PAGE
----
The Last post about this years Fleadh Cheoil in Sligo made me nostalgic of the Fleadhs I’ve been lucky enough to attend. There are plenty of mighty stories that come from thousands upon thousands of people gathering for a festival but today’s bit of remembering is of a simple man from Kerry, Brendan Moriarty and his love of Traditional Irish music.
I want to say it was the 2007 Fleadh Cheoil in Tullamore Ireland that we had to scramble to find a place to lay our heads, the B&B’s were filled up when my daughter got the word she qualified and got the word that we could scrape together the funds to go, just her and Pop this trip and barely enough for that. Two days before the flight left Boston we managed to find a phone number of a family who was renting rooms of their house on the outskirts of Tullamore, one phone call, one yes we have a room, one yes we’ll take it, one “no credit cards, just pays us when you get here”, No deposits, no call back number, no checkin time, I love Ireland. And as it would turn out it was a lovely house in the country with one heck of a good breakfast daily.
Now as we would gather around a table that seated 11 or 12 people, one of these was a quiet person, Brendan Moriarty. Seemed Brendan was some sort of a Contractor or ran construction crews but he didn’t talk much of business (though the Man of this house tried his best to get him to). And to the dismay of the man of this house Brendan and I became friendly. Seemed that Mr. Moriarty had a love of reels and jigs and hornpipes and airs, much better to talk about than square meters or acreage or hotel projects. The real draw though was getting to talk music with a participant of the Fleadh, “What instruments are you playing, what division are you in?, Ahh flute and whistle and slow airs”. You would have thought it was Christmas morning listening to him talk music. Now Brendan knew much more than I about the ins and outs of Irish traditional music, but he also loved the fact that a youngster would travel across the Atlantic to play this music they both loved. Every morning would have a bit of Irish music discussion always polite, always quietly asked or answered and always concerned that we were enjoying our stay at the Fleadh. Sometimes after dinner and before we headed out to the pubs to play in the myriad of different sessions there would be a tune or two played in the Parlor for Brendan, he truly appreciated the tunes.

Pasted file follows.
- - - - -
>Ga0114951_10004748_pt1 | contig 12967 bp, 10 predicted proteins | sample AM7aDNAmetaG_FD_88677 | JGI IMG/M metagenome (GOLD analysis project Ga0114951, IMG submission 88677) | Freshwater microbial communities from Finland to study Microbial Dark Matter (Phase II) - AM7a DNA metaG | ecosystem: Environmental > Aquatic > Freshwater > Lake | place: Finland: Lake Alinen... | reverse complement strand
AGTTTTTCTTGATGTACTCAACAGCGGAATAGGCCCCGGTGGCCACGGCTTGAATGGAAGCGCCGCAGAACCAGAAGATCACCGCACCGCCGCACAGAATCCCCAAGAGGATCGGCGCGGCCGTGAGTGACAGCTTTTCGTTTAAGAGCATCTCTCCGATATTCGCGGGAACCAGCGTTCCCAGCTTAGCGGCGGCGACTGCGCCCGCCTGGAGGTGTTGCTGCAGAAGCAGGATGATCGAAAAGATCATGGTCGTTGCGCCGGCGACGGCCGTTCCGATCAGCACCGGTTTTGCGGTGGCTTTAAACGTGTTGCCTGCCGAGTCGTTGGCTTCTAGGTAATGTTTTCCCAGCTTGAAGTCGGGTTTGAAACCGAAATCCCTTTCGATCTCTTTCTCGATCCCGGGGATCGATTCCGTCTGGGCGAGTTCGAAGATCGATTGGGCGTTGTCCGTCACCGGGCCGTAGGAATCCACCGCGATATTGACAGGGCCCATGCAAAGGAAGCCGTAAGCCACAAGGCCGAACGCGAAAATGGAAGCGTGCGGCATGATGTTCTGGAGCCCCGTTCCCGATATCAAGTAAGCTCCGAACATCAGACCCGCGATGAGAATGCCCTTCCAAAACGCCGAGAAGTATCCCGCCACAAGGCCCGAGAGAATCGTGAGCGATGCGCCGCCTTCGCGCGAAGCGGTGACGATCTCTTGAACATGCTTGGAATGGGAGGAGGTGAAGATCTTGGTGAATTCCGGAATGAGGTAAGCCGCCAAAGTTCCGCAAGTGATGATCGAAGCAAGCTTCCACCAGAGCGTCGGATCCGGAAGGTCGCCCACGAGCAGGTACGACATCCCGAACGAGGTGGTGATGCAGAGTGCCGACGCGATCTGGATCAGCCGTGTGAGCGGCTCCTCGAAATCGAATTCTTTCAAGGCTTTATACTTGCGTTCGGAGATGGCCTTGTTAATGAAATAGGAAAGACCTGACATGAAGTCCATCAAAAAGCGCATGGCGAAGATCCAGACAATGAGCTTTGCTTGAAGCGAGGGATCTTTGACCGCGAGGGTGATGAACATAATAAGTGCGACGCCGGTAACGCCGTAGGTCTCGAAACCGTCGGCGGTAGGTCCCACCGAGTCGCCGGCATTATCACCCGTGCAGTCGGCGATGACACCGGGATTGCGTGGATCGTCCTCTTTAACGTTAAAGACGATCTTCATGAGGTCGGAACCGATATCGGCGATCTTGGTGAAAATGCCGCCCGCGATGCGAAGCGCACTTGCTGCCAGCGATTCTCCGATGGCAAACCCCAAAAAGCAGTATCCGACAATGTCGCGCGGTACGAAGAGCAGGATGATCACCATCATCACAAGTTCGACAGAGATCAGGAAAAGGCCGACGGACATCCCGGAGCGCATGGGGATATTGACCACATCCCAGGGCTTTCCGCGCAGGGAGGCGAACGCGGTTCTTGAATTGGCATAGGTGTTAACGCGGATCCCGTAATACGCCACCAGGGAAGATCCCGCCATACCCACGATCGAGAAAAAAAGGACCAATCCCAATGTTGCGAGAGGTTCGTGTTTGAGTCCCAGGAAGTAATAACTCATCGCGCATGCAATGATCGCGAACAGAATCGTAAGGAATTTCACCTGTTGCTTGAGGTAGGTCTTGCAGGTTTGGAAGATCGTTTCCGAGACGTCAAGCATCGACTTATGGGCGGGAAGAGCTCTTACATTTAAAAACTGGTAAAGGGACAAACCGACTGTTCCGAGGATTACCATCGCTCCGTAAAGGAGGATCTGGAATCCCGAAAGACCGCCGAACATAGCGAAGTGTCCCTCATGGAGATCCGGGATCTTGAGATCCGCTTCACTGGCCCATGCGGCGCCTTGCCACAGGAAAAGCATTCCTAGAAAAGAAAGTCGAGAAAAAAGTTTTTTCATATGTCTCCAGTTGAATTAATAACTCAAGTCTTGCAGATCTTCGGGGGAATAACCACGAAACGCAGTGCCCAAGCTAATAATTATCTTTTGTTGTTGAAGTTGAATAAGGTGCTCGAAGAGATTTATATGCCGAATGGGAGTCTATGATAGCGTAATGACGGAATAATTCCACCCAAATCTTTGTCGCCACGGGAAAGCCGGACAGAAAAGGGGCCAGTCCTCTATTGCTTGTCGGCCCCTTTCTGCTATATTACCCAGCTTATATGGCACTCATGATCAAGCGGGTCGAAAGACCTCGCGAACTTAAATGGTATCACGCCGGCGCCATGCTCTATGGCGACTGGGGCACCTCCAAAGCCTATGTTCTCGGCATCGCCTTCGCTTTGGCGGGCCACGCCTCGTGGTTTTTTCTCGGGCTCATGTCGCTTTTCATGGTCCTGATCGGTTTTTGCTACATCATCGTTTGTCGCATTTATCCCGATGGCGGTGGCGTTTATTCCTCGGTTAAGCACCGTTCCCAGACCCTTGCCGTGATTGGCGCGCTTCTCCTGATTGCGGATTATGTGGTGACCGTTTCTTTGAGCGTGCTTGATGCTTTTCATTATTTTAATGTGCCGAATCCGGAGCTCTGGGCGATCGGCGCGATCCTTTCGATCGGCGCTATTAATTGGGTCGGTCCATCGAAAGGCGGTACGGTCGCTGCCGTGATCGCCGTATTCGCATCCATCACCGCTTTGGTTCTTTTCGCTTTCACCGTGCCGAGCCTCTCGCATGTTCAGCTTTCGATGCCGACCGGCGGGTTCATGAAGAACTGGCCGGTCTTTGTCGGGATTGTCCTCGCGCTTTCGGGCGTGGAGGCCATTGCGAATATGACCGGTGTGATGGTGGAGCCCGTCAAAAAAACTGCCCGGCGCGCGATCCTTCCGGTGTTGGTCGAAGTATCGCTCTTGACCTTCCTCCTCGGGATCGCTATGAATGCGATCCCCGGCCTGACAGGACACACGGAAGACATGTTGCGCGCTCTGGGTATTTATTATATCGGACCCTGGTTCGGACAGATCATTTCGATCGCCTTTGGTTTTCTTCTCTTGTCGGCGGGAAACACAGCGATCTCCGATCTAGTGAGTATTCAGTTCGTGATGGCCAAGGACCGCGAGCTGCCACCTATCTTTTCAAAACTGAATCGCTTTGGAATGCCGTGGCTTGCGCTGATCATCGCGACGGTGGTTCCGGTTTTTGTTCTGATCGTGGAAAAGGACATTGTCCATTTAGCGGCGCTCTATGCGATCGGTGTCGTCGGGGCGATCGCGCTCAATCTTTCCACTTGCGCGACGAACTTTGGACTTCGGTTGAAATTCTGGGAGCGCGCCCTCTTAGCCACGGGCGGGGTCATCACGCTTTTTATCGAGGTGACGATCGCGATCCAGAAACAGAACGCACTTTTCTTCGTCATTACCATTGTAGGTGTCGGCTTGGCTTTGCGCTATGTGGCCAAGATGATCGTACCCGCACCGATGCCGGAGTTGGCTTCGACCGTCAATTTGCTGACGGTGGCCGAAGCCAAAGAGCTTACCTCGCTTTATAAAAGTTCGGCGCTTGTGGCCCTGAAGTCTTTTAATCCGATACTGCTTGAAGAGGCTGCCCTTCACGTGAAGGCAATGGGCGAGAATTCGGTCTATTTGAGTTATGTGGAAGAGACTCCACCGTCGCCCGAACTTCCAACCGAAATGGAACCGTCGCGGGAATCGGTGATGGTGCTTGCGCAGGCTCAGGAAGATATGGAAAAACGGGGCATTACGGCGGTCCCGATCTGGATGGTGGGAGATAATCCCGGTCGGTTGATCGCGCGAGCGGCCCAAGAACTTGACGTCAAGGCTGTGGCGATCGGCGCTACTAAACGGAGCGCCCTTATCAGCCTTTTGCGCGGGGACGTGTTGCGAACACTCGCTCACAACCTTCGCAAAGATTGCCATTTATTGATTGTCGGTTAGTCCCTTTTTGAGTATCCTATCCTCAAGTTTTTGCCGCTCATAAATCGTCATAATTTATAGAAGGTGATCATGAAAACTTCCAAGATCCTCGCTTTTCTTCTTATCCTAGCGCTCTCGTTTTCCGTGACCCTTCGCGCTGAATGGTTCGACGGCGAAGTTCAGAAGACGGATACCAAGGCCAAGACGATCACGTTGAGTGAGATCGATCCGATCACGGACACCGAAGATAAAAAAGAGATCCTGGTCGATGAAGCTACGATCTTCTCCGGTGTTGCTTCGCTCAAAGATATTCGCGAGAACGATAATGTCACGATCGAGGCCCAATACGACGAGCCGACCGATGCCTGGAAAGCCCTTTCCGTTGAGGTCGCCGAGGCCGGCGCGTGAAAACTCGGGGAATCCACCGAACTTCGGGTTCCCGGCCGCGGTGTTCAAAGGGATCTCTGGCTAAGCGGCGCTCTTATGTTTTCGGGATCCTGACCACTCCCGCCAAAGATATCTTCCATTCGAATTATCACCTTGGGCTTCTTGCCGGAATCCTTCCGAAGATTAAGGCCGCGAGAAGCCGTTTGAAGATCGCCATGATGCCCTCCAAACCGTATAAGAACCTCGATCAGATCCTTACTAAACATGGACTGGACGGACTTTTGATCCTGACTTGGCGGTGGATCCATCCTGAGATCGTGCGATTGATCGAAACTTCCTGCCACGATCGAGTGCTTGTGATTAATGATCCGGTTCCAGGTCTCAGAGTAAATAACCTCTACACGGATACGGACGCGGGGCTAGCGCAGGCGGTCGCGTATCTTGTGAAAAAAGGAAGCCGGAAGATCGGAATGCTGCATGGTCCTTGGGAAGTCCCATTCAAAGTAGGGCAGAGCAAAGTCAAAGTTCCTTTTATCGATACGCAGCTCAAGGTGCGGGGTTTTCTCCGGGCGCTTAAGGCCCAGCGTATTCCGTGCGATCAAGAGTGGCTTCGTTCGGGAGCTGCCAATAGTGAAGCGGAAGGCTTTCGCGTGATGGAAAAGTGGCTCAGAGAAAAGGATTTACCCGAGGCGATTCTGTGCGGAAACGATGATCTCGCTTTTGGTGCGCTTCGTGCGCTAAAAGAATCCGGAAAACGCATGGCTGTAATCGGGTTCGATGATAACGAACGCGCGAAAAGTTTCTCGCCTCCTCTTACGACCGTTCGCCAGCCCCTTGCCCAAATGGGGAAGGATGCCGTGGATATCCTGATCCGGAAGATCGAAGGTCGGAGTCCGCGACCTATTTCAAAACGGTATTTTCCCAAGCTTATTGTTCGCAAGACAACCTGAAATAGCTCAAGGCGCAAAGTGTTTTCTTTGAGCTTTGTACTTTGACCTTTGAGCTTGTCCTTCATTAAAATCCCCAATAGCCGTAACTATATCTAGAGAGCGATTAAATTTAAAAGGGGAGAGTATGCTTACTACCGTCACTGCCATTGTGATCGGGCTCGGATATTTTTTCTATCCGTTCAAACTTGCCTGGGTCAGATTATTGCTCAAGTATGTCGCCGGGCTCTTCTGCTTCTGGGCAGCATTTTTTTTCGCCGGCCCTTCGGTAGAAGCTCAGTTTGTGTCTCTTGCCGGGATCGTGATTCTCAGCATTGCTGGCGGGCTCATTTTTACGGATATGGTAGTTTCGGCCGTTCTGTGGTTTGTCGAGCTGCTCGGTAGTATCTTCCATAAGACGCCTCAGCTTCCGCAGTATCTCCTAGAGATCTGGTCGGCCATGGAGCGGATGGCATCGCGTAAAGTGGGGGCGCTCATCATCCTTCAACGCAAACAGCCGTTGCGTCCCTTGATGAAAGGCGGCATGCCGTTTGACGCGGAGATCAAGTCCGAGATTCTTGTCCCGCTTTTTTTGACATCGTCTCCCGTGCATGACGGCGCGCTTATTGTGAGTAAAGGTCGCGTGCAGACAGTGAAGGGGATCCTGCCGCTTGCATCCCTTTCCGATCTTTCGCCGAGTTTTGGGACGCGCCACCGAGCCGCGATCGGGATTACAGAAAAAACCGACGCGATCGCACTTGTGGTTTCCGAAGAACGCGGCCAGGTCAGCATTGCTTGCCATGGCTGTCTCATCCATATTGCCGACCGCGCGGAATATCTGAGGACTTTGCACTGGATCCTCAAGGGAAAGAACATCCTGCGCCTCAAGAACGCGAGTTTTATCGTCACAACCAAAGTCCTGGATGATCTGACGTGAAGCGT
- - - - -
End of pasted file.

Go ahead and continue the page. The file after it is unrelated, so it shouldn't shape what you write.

On the day of competition the players played their jig or reel or air to the judge or adjudicator, they are held with little fanfare in classrooms of schools or offices, one player at a time, one song at a time, a small audience can listen but each instrument and division and singers and whistlers and such are adjudicated at the same time. So who do we see in the audience but Brendan Moriarty wanting to hear his young friend play and lend a little support along the way. He said he happened to see the tin whistle for her division on his way to another competition and thought it would be nice to hear hers, and a lovely tune she played.
Now some seven years later, in amongst the funny stories, the rollicking stories, the late nights, the early mornings, it’s the simple conversations of a quiet man about good traditional Irish music that stands out in my memory of the Fleadh Cheoil. I hope the years have been good to Brendan and I doubt he’ll ever know how much his love of music rubbed off on us all.